11. [...] One that I am writing over a number of weeks about your brand promise.  If you are asking “What’s a brand promise?“, you can read up on that before [...]

  12. [...] The strength and consistent delivery of your brand promise.  Your brand promise comes across in your “About page”, online bios, site messaging, [...]

  13. [...] What’s your brand promise? [...]

  14. [...] profile a carbon copy of your resume. Your summary can be a powerful place to introduce your brand promise to recruiters, hiring managers and HR folks.  If you write it [...]

  15. [...] about your value?  Why should someone invest money or time in you or your products?  Having a clear and benefit-based brand promise clarifies things for you and your [...]

  16. I think that delivering the promise of your brand is even more important than having one. Therefore, everybody should be really careful about what their brand promises.

  17. [...] can be a powerful tool to establish your brand promise.  But it can also be an inefficient activity if you are not doing it [...]

  18. [...] create a personality that fits you, your approach to the category or market, and your brand promise. Your business will get stronger as a result of you thinking more clearly about your core audience [...]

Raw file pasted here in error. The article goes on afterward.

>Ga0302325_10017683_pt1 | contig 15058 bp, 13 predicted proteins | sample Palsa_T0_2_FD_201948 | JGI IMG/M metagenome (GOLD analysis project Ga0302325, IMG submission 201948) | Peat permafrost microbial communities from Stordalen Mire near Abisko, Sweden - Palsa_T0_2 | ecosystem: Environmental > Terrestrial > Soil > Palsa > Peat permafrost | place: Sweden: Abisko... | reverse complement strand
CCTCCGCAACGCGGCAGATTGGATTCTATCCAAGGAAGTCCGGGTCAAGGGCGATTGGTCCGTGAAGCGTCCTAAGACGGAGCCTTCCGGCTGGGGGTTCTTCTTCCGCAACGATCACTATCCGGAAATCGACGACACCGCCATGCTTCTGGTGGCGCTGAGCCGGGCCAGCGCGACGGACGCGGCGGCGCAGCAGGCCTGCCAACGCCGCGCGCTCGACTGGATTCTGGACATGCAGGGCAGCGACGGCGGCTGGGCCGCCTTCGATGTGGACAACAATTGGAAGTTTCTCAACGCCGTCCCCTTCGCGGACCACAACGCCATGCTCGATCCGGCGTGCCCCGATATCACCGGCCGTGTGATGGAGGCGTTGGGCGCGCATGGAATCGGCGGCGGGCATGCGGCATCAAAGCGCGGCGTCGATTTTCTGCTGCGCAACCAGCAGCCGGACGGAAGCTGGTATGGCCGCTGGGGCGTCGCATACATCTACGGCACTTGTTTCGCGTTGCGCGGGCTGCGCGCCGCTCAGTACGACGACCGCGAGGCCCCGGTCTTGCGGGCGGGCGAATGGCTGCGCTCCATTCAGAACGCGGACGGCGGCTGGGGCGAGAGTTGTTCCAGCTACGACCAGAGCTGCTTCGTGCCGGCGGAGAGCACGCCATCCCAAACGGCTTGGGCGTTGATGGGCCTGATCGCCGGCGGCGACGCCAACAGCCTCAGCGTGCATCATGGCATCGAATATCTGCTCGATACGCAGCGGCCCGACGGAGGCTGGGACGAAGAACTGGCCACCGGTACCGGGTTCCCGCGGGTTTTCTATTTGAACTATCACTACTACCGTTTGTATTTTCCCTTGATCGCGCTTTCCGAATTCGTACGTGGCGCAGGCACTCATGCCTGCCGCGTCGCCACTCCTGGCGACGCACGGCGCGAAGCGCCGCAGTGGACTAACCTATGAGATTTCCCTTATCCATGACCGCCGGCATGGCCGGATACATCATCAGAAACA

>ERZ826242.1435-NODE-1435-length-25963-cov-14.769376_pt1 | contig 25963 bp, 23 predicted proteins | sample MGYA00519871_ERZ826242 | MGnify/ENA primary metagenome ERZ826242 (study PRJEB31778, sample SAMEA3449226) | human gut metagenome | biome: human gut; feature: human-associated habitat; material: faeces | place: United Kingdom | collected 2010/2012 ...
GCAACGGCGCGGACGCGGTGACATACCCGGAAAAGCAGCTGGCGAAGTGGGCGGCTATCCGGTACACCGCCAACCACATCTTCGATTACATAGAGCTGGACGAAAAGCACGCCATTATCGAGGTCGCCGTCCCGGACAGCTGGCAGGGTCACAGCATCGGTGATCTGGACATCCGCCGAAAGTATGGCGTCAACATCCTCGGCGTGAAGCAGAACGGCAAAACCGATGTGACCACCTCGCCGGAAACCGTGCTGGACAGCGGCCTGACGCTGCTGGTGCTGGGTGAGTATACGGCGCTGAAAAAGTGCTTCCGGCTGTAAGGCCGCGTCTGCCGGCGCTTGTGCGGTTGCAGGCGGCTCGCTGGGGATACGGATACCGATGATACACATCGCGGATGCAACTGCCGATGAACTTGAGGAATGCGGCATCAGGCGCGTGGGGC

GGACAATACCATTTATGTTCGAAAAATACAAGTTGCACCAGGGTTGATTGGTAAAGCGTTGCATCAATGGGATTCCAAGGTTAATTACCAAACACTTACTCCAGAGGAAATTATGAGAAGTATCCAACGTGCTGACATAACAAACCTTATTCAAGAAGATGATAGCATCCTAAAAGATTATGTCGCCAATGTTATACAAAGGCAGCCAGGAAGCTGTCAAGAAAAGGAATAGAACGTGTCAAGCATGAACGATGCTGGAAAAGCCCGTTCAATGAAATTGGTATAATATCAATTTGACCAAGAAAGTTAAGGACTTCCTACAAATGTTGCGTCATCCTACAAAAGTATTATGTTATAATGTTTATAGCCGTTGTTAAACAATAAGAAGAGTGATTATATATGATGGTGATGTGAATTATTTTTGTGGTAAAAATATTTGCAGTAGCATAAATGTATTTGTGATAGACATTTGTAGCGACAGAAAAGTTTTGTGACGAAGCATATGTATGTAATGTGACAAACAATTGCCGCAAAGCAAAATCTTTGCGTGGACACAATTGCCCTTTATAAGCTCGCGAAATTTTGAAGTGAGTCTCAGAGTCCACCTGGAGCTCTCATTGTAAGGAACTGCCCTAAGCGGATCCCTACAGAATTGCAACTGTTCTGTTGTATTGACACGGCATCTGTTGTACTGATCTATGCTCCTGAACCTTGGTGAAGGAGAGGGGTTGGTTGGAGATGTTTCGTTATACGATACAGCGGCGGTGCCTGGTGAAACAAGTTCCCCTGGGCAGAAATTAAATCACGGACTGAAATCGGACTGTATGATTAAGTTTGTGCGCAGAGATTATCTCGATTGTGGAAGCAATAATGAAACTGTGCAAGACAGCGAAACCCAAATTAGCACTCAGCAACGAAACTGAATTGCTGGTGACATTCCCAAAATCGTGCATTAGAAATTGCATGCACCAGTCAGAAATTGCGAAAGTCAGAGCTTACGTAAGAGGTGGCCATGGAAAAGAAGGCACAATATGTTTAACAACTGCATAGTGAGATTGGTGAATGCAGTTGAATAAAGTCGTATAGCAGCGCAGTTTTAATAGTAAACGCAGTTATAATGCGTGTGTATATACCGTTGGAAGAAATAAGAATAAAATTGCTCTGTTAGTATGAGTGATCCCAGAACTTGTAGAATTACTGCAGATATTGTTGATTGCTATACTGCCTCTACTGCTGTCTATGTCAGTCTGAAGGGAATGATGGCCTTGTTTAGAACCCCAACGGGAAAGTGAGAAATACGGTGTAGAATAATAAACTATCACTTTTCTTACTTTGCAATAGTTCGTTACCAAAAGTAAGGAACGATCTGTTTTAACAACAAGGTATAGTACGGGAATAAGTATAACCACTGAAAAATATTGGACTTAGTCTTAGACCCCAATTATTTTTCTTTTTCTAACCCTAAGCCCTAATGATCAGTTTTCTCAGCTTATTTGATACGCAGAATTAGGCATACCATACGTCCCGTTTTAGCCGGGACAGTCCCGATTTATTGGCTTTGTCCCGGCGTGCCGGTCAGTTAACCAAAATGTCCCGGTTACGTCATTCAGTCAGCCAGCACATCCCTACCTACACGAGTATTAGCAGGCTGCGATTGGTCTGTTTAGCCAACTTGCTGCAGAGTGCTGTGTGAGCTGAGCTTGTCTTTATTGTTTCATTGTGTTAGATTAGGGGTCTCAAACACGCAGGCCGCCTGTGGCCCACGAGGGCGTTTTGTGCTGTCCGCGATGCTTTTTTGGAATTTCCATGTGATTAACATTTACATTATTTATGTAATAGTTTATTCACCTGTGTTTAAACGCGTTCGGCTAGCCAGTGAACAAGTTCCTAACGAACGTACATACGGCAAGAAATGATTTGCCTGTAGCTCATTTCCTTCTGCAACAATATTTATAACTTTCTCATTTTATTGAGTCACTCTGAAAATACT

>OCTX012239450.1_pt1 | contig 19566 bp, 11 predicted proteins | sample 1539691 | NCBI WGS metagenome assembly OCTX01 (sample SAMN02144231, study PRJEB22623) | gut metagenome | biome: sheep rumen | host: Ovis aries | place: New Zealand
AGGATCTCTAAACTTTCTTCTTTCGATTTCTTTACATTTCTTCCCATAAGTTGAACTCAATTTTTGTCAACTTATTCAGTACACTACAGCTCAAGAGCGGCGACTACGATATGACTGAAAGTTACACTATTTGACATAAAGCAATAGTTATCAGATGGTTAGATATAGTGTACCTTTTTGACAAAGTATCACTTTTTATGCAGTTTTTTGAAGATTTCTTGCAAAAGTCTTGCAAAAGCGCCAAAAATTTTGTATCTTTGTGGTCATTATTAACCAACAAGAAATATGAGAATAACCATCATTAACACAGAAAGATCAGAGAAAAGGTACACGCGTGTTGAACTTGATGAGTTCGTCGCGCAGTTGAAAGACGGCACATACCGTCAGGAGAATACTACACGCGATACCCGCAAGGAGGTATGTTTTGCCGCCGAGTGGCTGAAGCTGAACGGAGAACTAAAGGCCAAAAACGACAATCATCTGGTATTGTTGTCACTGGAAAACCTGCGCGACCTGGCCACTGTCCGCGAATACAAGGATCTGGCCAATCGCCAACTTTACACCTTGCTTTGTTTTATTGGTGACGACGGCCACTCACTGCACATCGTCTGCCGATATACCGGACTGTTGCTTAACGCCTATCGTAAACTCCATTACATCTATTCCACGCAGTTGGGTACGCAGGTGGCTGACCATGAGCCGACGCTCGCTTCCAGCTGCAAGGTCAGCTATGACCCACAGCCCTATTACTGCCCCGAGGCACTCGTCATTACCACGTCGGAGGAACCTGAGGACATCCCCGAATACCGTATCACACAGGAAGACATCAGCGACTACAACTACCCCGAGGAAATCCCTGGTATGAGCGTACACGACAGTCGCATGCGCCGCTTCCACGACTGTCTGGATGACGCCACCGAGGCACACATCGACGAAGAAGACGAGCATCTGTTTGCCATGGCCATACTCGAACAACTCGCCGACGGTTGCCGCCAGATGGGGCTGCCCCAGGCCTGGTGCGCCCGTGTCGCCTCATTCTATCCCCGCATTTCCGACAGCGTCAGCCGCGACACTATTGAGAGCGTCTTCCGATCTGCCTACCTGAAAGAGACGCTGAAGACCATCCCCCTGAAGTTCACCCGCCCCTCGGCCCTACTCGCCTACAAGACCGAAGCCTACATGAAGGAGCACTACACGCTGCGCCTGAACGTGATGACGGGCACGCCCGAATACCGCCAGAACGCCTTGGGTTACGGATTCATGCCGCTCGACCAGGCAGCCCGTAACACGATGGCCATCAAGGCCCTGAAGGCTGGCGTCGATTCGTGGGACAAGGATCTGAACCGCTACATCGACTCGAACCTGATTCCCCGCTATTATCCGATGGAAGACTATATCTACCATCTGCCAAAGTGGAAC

19. [...] interested.  Create a custom landing page just for people who found you there.  And use your company brand promise as the lead content in your bio. Show how relevant you are to target companies and you will get [...]

  20. [...] course they do! But the right brands really matter. And if the brand has a consistent and relevant brand promise, there can be a great long-term relationship (and positive results) for everyone [...]

  21. [...] profile a carbon copy of your resume. Your summary can be a powerful place to introduce your brand promise to recruiters, hiring managers and HR folks.  If you write it [...]

  22. [...] describe the value I create for prospective employers (or as markers like to say make a “brand promise“) in six [...]

  23. [...] way to tell his story (visually and verbally). And once we had the strategy confirmed (including a new brand promise), we brought in a creative talent to help develop the logo and website [...]

  24. [...] I asked “What’s Your Brand Promise?” and answered another common question: “Brand Promise: Do I Really Need [...]

  25. [...] course, you have to write these well, the content needs to match your brand promise and/or brand personality. If it’s not true to the brand or simply trying to be cute, well [...]

  26. [...] are looking for a story, a brand promise that resonates with them and compels them to call one over the eight others they are seeing in [...]

  27. [...] are looking for a story, a brand promise that resonates with them and compels them to call one over the eight others they are seeing in [...]

  28. […] card easier to read) so I always recommend you use the back side of the card.  If you put your brand promise on the back, you can hand someone your card with that side facing up (and saying the brand promise […]

  29. […] card easier to read) so I always recommend you use the back side of the card.  If you put your brand promise on the back, you can hand someone your card with that side facing up (and saying the brand promise […]

Leave a Reply